I t's often difficult for a feminist to garner much sympathy for the fathers' rights movement. At first glance it seems, at best, redundant. Fathers monopolized familial rights and power for much of our history. Nineteenth-century common law gave men the right to control and the duty to support children born in marriage, while women were left with the rights and responsibilities regarding children born out of wedlock. Women and children even derived their citizenship from male "heads" of families. (In the early 1900s, American women forfeited their citizenship when they married foreign men.) Marital rape was generally legal until the 1970s. It's not surprising that the domestic subordination of women, under law, helped fuel the nineteenth- and twentieth-century women's movements. Fortunately, feminists have enjoyed considerable success in their efforts to reform discriminatory laws governing family life and divorce. Equitable distribution laws, for example, reflect a feminist view of...

Victims Versus Suspects

In the 1960s, the Supreme Court recognized that people accused of crimes were imbued with constitutional rights, which the states were obliged to respect. In the course of a few years, the Warren Court applied the exclusionary rule to the states, prohibiting the introduction of evidence seized in violation of the Fourth Amendment; it fashioned the Miranda warnings to protect the Fifth Amendment right to remain silent and prevent coerced confessions; it required prosecutors to disclose exculpatory evidence; and it held that states must provide indigent defendants with lawyers at both the trial and appellate levels. These rulings are commonly and stupidly derided for elevating legal technicalities over questions of guilt: With the exception of the exclusionary rule (which is quite flexible and all too easily avoided), these "technicalities" focus precisely on the question of guilt. Coerced confessions are inherently unreliable; prosecutorial misconduct, like failure to disclose evidence...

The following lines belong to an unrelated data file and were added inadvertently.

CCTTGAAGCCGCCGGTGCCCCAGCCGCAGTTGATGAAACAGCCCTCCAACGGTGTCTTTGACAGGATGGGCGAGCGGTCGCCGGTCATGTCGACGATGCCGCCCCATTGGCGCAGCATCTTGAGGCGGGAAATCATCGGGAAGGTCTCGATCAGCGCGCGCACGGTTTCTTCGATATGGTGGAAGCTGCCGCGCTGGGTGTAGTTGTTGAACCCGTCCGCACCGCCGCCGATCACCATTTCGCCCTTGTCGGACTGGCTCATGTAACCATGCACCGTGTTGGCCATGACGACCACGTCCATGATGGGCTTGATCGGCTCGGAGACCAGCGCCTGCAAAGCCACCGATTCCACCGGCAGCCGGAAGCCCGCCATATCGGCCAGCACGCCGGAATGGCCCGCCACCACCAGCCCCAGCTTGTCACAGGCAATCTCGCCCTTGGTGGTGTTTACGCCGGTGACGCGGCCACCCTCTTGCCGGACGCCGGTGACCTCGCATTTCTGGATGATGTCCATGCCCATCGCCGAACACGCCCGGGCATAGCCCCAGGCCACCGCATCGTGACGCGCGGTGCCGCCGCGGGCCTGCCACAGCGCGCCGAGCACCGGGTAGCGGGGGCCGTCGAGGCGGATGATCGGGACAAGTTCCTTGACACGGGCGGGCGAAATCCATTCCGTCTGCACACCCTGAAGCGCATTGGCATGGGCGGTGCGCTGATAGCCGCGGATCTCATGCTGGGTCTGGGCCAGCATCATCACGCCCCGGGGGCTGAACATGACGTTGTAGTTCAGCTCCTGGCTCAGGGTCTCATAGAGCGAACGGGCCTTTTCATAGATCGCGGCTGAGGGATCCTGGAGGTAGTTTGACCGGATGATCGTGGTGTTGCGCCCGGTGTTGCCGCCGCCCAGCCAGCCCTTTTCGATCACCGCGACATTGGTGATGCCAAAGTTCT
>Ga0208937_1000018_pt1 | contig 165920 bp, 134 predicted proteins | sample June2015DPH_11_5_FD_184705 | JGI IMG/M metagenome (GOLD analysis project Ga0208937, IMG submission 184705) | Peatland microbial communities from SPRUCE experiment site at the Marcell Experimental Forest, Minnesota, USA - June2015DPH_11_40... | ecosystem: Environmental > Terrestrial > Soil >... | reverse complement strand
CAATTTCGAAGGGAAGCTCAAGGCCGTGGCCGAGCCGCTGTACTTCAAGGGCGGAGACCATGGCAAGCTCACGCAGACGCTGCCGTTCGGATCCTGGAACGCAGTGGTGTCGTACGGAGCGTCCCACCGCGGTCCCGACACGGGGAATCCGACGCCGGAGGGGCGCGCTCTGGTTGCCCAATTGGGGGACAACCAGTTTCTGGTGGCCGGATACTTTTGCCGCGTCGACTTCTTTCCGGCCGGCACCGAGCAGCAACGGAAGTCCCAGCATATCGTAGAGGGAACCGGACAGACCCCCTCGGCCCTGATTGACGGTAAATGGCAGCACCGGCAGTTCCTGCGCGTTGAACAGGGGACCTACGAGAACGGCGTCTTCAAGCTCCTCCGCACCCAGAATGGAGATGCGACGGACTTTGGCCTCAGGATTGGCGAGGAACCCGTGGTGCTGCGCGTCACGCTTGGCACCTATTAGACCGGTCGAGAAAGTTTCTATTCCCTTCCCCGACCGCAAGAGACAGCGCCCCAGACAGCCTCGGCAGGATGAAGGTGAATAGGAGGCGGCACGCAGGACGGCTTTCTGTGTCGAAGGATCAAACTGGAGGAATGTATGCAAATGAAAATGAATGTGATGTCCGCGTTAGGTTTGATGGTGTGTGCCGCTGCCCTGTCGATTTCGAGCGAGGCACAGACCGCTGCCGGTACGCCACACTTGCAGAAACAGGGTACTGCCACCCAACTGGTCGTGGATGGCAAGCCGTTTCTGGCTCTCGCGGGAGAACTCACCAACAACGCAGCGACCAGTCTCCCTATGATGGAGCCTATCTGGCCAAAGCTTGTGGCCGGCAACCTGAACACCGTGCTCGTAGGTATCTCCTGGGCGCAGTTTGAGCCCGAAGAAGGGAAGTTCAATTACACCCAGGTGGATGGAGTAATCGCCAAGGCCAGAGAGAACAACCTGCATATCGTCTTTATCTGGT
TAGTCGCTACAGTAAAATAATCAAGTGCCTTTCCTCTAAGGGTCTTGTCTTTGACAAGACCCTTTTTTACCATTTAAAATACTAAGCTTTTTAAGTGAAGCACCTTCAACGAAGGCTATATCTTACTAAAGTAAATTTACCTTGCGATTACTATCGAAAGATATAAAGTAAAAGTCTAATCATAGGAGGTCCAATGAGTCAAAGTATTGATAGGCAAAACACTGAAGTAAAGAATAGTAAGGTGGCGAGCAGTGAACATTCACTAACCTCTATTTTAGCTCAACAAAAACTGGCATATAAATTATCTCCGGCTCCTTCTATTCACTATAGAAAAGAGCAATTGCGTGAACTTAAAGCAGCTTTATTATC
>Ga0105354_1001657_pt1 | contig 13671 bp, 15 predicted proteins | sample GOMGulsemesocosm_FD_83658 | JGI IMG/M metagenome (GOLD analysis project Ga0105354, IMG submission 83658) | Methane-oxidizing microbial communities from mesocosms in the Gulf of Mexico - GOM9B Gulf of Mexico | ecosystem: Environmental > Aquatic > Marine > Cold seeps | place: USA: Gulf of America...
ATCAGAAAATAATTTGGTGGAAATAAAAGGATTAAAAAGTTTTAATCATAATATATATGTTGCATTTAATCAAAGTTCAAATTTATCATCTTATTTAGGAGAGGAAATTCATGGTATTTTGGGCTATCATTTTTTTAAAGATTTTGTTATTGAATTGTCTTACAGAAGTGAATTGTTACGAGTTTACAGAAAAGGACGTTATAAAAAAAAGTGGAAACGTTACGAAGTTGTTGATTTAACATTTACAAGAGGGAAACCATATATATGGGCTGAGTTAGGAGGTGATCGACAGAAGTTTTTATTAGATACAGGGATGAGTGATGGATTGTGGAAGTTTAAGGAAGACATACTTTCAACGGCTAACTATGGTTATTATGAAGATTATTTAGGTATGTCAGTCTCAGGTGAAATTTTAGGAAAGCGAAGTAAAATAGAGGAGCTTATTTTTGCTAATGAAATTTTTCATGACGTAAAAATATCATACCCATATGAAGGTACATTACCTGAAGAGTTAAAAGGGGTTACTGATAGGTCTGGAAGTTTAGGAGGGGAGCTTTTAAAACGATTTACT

Games Prosecutors Play

Ken Starr was no exception. Over the last 30 years, abetted by the Supreme Court, prosecutors have acquired fearsome power in the form of largely untrammeled authority and a bag of sneaky tricks.

The majority of prosecutors, police officers, and federal law enforcement agents are probably fair, ethical, and even compassionate public servants. But arrogance, self-righteousness, and a tendency to push people around are occupational hazards in law enforcement. Consider what Americans have learned in the past year. Racial profiling is common on the nation's highways and streets and in its airports. State troopers and local police routinely harass and occasionally assault black and Latino drivers and male residents of inner-city neighborhoods, while U.S. customs officials single out racial minorities for degrading strip searches. Innocent people languish for years on death row because of police or prosecutorial misconduct. People guilty of minor, nonviolent offenses, or no offenses at all, are imprisoned for years by federal prosecutors who seek convictions at all costs, misleading grand juries, intimidating witnesses, encouraging perjury by informants, and suppressing exculpatory...